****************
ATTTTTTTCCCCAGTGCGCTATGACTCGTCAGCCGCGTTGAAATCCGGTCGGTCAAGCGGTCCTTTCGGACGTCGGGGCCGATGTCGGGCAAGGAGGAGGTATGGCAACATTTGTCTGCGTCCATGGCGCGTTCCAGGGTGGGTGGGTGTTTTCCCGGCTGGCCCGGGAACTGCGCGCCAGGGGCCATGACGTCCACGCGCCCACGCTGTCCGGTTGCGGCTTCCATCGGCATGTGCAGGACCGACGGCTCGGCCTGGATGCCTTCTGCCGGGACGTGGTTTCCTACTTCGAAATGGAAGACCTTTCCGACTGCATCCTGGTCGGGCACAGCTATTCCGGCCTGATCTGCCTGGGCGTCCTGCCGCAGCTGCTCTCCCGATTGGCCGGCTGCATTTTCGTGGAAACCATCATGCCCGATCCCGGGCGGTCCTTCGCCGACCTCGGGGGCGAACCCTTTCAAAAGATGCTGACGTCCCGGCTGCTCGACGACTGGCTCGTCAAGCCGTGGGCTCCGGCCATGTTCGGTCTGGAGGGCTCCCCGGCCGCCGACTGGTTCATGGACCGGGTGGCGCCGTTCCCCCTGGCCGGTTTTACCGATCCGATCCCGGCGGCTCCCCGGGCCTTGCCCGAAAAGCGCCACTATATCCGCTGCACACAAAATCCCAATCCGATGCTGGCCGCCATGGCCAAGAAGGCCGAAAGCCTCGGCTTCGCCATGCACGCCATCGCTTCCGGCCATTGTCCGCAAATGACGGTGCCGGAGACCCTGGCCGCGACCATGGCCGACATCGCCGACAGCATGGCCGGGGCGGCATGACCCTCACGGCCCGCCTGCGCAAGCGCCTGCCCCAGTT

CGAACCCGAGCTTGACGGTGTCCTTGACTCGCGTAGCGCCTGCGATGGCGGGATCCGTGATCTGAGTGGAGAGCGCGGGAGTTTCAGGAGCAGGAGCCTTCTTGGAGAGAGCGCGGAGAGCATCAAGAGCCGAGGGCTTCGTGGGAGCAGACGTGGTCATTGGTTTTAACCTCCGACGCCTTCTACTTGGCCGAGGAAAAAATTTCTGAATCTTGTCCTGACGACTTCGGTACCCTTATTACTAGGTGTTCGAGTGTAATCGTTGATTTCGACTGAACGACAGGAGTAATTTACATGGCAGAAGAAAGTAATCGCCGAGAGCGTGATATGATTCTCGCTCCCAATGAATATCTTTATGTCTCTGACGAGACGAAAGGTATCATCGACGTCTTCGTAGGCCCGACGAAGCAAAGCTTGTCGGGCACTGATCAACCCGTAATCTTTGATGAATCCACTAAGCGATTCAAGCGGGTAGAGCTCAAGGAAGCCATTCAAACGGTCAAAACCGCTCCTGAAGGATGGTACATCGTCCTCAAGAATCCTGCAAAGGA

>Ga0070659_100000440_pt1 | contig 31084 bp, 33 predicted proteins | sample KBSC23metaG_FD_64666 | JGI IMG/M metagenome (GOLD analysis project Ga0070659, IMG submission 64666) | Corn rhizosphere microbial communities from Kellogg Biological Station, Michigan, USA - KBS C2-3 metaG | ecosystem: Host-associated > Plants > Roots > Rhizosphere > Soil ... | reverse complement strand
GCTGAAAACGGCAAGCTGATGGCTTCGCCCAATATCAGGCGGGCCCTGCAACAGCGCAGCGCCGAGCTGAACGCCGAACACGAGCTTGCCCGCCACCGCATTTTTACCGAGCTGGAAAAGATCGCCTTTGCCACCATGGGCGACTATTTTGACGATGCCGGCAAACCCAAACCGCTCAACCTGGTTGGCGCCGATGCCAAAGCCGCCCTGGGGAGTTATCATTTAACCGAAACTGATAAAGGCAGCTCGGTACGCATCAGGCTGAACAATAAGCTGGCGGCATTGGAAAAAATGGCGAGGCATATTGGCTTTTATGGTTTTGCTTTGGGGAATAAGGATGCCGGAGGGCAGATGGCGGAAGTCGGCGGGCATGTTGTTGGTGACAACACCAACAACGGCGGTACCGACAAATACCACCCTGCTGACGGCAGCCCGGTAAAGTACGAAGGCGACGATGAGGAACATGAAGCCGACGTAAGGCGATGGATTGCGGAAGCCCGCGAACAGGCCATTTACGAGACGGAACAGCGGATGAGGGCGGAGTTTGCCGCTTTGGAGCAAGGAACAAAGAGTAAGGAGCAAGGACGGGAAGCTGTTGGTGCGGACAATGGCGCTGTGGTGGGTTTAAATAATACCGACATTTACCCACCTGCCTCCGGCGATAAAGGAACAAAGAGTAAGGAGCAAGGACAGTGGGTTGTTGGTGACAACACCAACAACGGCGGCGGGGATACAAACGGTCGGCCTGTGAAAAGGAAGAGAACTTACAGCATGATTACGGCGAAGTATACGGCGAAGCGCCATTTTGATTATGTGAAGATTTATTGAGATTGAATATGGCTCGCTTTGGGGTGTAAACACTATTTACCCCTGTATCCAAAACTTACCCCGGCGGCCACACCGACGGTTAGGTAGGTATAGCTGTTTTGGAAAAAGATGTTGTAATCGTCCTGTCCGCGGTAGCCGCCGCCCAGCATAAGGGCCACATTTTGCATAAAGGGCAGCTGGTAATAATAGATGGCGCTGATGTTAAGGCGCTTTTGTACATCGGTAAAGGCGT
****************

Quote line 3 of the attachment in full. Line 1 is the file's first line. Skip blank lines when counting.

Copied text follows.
>Ga0070659_100000440_pt1 | contig 31084 bp, 33 predicted proteins | sample KBSC23metaG_FD_64666 | JGI IMG/M metagenome (GOLD analysis project Ga0070659, IMG submission 64666) | Corn rhizosphere microbial communities from Kellogg Biological Station, Michigan, USA - KBS C2-3 metaG | ecosystem: Host-associated > Plants > Roots > Rhizosphere > Soil ... | reverse complement strand